Urinary Tract Infections in Childhood



UTIs are caused by bacteria. The bacteria may enter the bladder or the kidneys.

Risk Factors

Things that may raise a child's chance of a UTI include:

  • Problems in the urinary tract, including:
    • Vesicoureteral reflux—urine flows backwards from the bladder up into the kidneys
    • Urinary obstruction—something is blocking or slowing the flow of urine
  • Holding urine for long periods of time
  • Not fully emptying the bladder
  • Poor hygiene and toilet habits
  • Clothing that is too tight, especially if it is not cotton
  • Family history of UTIs
  • Uncircumcised penis



Symptoms may depend on the child's age and the severity of the UTI. A child who has a UTI may have:

  • The feeling that they need to urinate more often
  • Only a small amount of urine when they do urinate
  • Pain or burning when they urinate
  • Fever
  • Diarrhea
  • Irritability
  • Fatigue
  • Stomachache
  • Urine that smells foul or has blood in it
  • Accidents where urine leaks even though the child is potty trained


The doctor will ask about symptoms and past health. A physical exam will be done. The doctor may also ask for a urine sample. Tests may include:

  • Urinalysis—a laboratory examination of a urine sample
  • Urine culture—to identify the specific bacteria involved
  • Complete blood count and other blood tests if your child has a fever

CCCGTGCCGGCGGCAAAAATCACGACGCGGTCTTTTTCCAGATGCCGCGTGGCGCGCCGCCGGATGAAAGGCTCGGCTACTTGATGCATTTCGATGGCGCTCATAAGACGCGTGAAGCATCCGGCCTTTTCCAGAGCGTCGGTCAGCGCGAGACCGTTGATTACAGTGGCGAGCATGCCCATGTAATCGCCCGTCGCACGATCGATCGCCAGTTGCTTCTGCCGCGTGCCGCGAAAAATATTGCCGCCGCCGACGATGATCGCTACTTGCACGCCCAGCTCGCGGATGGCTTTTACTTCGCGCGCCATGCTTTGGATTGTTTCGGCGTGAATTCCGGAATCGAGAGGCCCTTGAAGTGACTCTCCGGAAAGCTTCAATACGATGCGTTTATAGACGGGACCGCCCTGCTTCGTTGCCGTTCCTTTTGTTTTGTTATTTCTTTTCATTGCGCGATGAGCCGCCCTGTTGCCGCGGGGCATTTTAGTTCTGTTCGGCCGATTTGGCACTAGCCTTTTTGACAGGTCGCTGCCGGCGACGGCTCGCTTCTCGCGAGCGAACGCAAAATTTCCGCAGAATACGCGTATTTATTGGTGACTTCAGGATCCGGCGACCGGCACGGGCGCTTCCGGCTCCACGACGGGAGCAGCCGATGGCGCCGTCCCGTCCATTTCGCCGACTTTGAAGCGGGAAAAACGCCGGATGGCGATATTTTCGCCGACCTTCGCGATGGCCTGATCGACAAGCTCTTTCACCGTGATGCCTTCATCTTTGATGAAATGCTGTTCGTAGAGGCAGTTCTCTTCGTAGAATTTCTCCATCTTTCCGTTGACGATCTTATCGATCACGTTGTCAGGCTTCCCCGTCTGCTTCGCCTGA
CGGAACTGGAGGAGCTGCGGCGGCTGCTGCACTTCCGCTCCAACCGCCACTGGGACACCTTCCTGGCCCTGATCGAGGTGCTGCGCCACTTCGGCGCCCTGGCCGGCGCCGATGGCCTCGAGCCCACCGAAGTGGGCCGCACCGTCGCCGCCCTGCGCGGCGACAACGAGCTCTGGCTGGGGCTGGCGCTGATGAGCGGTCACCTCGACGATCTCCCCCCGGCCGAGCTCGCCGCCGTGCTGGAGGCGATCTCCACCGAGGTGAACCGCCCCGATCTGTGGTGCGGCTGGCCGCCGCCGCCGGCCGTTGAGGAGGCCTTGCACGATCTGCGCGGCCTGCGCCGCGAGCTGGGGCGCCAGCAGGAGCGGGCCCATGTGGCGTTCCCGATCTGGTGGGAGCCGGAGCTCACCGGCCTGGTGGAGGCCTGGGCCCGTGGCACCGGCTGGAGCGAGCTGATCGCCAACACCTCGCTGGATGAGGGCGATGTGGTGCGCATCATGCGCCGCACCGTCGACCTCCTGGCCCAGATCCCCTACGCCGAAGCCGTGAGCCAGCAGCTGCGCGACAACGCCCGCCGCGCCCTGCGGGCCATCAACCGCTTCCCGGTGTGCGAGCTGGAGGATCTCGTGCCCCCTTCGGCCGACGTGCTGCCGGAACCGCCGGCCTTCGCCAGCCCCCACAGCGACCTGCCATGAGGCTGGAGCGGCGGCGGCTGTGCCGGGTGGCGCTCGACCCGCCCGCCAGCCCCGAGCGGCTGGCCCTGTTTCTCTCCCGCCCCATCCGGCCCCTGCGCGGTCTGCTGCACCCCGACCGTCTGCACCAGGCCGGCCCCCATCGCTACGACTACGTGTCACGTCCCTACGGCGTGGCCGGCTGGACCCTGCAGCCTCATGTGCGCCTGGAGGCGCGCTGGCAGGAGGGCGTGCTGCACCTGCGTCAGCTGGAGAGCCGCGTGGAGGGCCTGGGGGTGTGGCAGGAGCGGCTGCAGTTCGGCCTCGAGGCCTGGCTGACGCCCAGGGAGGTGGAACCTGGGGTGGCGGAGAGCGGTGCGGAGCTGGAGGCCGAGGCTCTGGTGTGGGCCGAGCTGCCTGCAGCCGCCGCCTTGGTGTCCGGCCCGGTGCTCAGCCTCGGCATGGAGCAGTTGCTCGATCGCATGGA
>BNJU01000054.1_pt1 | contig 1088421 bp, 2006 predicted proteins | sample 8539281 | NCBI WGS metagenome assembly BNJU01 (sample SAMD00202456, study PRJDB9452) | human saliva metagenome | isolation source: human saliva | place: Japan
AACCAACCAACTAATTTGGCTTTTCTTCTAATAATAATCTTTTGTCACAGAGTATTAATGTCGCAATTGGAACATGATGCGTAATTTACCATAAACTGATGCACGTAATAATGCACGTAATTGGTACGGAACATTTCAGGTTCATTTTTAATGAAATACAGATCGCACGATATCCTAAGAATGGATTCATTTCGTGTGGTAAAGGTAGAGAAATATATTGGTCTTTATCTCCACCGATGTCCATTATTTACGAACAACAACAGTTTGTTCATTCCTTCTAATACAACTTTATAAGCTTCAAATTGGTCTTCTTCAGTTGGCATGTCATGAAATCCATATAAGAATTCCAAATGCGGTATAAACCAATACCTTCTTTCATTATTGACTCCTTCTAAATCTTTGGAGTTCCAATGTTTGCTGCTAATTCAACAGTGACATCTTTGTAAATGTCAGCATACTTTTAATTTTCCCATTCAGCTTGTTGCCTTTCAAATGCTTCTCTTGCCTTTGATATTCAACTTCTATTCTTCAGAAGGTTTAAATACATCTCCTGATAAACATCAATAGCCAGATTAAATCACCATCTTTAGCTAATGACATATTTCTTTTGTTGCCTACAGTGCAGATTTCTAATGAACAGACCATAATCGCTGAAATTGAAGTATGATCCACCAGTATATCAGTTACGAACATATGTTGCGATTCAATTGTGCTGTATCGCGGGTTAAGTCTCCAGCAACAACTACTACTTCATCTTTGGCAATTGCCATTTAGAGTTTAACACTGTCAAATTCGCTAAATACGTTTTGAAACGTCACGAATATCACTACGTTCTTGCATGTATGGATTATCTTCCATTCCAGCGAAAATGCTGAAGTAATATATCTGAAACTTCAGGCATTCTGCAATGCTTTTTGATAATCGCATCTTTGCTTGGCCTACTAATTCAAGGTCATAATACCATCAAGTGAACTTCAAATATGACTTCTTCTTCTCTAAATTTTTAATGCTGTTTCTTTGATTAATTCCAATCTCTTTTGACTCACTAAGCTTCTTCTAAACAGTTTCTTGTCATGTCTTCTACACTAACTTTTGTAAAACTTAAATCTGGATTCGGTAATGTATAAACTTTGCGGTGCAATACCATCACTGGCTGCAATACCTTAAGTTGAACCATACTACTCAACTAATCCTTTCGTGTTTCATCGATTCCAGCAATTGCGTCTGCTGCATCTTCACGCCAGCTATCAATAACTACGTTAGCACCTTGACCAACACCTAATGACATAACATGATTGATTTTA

Imaging tests may be ordered if UTIs happen over and over again. The test may include ultrasound or scans and x-rays. They will look for problems in the urinary tract structure.



The goal of treatment is to clear the infection. This may be done with:


Antibiotics will help fight the bacteria that is causing the infection. Some severe infections may need antibiotics to be given with an injection or IV.


Fluids can help flush the bacteria out of the system. It will also decrease the concentration of the urine. This may make it more comfortable to urinate.

Pain and Fever Relief

UTIs can be uncomfortable and cause fever. Over the counter pain medicine can help.

Note: Do not give aspirin or aspirin products to a child who has a current or recent infection. It may cause serious problems.


To help reduce a child's chances of a UTI:

  • Talk to the child's doctor if the child has an abnormality of the urinary system. Surgery may be needed.
  • Make sure that girls learn to wipe from front to back.
  • Encourage children to go to the bathroom often—at least several times a day.
  • Retract the foreskin of the penis on a regular basis. This will help keep the area clean.
  • The doctor may prescribe antibiotics for a child who has UTIs often. This may help prevent a new infection.

This content is reviewed regularly and is updated when new and relevant evidence is made available. This information is neither intended nor implied to be a substitute for professional medical advice. Always seek the advice of your physician or other qualified health provider prior to starting any new treatment or with questions regarding a medical condition.

Edits to original content made by Denver Health.